Wooden Cars Gallery 6

Wooden Cars Gallery 1 | Wooden Cars Gallery 2
Wooden Cars Gallery 3 | Wooden Cars Gallery 4
Wooden Cars Gallery 5 | Wooden Cars Gallery 6
Wooden Cars Gallery 7 | Wooden Cars Gallery 8
Car 1 at CHM Gallery

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In this view looking northeast, a two-car train has completed its trip around the Packingtown loop on the Stock Yards branch and, having just left Armour station (just out of view on the right) it's about to rejoin the branch's main line on its way back to Indiana station. (Photo from CTA Collection)

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Three generations of "L" equipment -- from right to left, in order of age, a wood car, a 4000-series car, and a High-Performance Family car -- are lined up at Hamlin Yard in 1964. The three also all ran on the Lake Street Line, the location of Hamlin Yard, at one time or another. At left, Pullman-Standard car 2011 represented a state of the art railcar at the time of the photo. Car 4145, at center, represented the steel cars that had served the line since 1915. At right, car 3146, by then in work service, dated from the earliest days of the Lake Street Elevated Railroad and had served the route from 1893 to 1954. (Photo from the CTA Collection)

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A two-car Westchester train led by car 2790 nears Roosevelt Road as it travels south, probably in the 1940s. The track the cars on the left are stored on was the original terminal track when the branch ended at Roosevelt. It was downgraded to a storage track when the line was extended south in the open cut. Note that by this time, the appearance of the cars had become weathered and dull after years of deferred maintenance. (George Krambles photo, courtesy of the Krambles-Peterson Archive)

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Car 2790, a 1904-vintage Jewitt-built former Metropolitan Elevated motorcar, is part of a two-car train on the Westchester branch circa the late 1940s. This view looks south from Roosevelt Road, where the double-track branch narrows to a single-track line for the remaining mile to the terminus at Mannheim/22nd. (George Krambles photo, courtesy of the Krambles-Peterson Archive)

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Car 2790 performs the duties of the single-car shuttle approaching the Westchester (Canterbury) station. Such limited service was not only typical on the single-track portion of the Westchester branch, but more than adequate. By the time of this 1940s photo, however, some buildings had begun to spring up along the line. (George Krambles photo, courtesy of the Krambles-Peterson Archive)

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A decommissioned wooden car, probably a former Northwestern Elevated unit, and a handful of 4000-series cars are seen in Skokie Yard in 1966. (Photo by Miles Beitler)

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A wooden gate car has departed Damen heading northwest, probably to the Humboldt Park branch, looking northwest from then the inbound station platform in August 1950. Old Damen Tower and the junction are visible in the distance. Note the silhouette of the new Damen Tower on the left, indicating that the tower structure had already been constructed by this point. (Photo by George Krambles, courtesy of the Krambles-Peterson Archive)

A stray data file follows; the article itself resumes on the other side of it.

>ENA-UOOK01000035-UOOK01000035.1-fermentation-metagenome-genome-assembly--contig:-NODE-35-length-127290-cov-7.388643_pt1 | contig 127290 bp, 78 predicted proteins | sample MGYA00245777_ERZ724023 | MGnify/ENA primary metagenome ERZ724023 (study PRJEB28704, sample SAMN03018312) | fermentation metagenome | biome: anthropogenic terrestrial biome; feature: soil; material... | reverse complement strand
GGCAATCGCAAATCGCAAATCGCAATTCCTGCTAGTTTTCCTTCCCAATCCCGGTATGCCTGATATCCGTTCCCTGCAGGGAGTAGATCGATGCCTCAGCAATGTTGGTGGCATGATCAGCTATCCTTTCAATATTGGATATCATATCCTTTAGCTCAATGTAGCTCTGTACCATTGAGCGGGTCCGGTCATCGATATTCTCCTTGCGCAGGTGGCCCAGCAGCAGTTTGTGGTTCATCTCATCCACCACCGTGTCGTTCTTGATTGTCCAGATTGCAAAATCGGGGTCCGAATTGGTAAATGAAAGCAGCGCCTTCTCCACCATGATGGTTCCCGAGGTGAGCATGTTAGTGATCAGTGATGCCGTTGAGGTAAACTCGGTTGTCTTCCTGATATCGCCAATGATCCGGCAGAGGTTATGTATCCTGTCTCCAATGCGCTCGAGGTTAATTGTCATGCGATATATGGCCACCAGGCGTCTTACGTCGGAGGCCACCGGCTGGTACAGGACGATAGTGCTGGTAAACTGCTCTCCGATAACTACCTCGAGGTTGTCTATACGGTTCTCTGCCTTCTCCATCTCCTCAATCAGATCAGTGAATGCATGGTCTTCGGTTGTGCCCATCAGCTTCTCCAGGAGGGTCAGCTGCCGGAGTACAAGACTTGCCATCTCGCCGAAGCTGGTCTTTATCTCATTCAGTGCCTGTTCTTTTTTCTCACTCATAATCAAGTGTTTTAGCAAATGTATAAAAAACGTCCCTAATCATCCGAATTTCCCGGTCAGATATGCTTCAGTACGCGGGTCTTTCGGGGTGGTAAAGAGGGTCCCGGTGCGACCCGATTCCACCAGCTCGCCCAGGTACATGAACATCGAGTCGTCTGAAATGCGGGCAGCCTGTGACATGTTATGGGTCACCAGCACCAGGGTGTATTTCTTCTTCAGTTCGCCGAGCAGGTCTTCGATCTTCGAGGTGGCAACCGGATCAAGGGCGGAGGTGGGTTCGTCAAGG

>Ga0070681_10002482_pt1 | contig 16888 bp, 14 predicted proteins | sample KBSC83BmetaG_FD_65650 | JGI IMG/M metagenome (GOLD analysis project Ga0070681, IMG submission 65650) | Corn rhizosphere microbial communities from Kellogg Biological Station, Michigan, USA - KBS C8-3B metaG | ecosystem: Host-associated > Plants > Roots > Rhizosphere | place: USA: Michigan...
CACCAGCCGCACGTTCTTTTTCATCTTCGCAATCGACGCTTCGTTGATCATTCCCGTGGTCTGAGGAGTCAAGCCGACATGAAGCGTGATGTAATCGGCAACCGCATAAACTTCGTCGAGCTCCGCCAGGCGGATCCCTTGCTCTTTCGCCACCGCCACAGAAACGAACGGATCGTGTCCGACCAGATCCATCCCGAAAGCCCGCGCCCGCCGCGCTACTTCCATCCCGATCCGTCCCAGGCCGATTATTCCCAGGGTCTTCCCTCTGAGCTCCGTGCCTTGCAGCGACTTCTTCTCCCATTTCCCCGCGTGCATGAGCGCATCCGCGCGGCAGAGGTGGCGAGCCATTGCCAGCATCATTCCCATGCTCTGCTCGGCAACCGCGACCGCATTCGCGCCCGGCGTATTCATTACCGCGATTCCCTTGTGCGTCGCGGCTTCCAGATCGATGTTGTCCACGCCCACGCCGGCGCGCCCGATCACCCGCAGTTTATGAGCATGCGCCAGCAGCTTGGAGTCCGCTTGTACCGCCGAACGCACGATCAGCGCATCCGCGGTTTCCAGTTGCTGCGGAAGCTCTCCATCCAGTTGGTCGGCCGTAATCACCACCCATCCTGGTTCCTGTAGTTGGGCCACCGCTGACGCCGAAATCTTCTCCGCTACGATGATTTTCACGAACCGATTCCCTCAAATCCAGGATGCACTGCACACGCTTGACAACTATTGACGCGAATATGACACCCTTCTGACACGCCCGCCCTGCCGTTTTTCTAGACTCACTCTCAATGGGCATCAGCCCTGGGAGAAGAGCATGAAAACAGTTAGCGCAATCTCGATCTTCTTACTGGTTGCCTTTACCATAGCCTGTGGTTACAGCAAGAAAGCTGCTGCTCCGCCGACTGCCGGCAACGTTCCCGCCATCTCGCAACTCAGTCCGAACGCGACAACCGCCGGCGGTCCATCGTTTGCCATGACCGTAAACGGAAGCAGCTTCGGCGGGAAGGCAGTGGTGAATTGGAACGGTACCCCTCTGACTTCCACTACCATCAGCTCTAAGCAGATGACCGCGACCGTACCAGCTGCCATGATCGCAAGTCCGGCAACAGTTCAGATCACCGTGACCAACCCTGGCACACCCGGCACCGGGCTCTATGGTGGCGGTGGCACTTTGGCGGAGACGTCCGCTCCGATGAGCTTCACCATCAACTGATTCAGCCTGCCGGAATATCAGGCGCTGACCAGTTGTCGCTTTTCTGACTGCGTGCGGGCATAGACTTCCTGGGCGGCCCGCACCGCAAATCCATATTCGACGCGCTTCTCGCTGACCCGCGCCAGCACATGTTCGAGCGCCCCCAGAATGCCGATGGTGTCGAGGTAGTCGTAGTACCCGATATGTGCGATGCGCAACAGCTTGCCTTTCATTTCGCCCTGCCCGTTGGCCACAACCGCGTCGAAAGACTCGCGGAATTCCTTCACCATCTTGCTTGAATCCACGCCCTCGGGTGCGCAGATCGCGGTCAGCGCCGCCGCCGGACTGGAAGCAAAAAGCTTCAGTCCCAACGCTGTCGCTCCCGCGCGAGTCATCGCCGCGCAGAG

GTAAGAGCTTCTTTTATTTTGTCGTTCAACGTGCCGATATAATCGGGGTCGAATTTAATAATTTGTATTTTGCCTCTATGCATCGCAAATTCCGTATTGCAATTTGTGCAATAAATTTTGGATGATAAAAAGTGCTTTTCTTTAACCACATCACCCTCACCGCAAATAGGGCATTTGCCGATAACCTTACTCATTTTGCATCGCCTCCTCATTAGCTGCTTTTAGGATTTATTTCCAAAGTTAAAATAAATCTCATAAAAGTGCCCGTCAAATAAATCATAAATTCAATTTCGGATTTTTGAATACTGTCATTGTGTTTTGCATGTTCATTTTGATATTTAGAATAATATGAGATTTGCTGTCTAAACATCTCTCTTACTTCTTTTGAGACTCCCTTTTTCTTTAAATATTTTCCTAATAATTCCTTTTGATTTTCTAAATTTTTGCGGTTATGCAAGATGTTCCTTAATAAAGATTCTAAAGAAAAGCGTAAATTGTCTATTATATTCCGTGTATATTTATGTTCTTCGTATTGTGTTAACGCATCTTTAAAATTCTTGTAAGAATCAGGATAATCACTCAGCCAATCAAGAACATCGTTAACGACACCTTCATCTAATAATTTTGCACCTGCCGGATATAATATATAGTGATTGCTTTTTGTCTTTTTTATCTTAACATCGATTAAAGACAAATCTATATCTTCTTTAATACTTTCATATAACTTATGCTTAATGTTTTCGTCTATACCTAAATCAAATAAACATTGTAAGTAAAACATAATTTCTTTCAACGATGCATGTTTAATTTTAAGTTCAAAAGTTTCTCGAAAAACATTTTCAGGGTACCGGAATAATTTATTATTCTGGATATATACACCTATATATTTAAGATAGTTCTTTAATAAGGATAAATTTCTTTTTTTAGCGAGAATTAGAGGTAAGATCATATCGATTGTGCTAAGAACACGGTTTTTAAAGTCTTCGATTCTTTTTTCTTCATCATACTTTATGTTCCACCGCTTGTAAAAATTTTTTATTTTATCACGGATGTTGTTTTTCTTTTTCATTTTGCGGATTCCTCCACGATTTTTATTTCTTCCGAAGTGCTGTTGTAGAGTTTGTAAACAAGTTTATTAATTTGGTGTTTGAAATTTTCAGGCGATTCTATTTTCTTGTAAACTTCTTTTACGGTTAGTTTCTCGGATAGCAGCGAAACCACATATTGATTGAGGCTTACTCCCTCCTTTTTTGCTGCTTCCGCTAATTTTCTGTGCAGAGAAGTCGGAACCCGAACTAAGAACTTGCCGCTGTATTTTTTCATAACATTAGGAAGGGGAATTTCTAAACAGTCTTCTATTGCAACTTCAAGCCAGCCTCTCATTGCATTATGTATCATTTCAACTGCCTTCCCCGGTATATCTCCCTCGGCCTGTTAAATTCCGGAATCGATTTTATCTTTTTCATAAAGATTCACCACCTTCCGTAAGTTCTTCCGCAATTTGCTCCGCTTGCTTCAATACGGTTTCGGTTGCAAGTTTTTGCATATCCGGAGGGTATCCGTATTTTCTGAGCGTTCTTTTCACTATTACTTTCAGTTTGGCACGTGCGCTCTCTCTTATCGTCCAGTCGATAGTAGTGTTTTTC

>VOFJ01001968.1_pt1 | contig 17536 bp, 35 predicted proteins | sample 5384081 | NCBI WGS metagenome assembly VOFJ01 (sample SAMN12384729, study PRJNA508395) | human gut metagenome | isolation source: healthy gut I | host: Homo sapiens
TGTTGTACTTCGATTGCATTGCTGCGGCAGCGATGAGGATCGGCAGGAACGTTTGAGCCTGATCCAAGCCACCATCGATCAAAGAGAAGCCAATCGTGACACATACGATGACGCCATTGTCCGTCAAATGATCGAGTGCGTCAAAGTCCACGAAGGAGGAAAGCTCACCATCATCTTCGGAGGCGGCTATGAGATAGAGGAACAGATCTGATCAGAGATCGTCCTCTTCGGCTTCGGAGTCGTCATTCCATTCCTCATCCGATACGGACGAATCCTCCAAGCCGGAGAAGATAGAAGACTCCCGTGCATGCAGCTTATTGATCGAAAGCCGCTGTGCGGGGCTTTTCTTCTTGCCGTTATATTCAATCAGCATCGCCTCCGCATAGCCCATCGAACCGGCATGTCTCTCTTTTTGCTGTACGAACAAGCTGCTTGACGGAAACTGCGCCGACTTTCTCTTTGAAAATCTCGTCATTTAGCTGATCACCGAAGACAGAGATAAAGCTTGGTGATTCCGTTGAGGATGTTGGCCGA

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Wooden gate car 311, originally built for the South Side Elevated in 1905, is covering off-peak Humboldt Park service, running the Lawndale-Damen shuttle. Car 311 was part of the 251-400 series order, the South Side company's last order of wooden cars. In this view looking northwest on September 17, 1950, toward Damen Junction, the car has discharged its passengers at the inbound Damen platform to transfer to a through-train to downtown, has picked up the outbound riders, and is crossing over to the northbound track just north of the station to return to the branch. Car 311 was scrapped five years later, in September 1955. (Photo by Henry M. Stange, courtesy of the Krambles-Peterson Archive)

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Former Metropolitan Elevated wooden car 2756 is seen next to the North Shore Line's Waukegan Freight House on October 17, 1948. The former funeral car was used as a mobile medical exam car by Chicago Rapid Transit Company starting in 1926, as well as in the first few years of the CTA. The car served as a mobile medical exam station for employees of all the Insull-owned electric railroads, and in this service logged hundreds of miles on the CNS&M and CA&E in addition to the "L". Although now in the CTA era in this view, it appears to still be doing "family" (as in former Insull-controlled employee) medical exams, given its location. The "Private Car" side sign reading is interesting, as it typically displayed a "Medical Car" reading in this service. The car was converted to a training car by CTA in 1952, though it may have ceased housing medical exams before that. The car was scrapped in March 1953. (Photo by Henry M. Stange, courtesy of the Krambles-Peterson Archive)

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A black-and-white postcard shows the simple wood-frame construction of the original Hayes Avenue station, as a three-car Northwestern "L" train stops at the station circa 1910.  (Postcard from the JJ Sedelmaier Collection)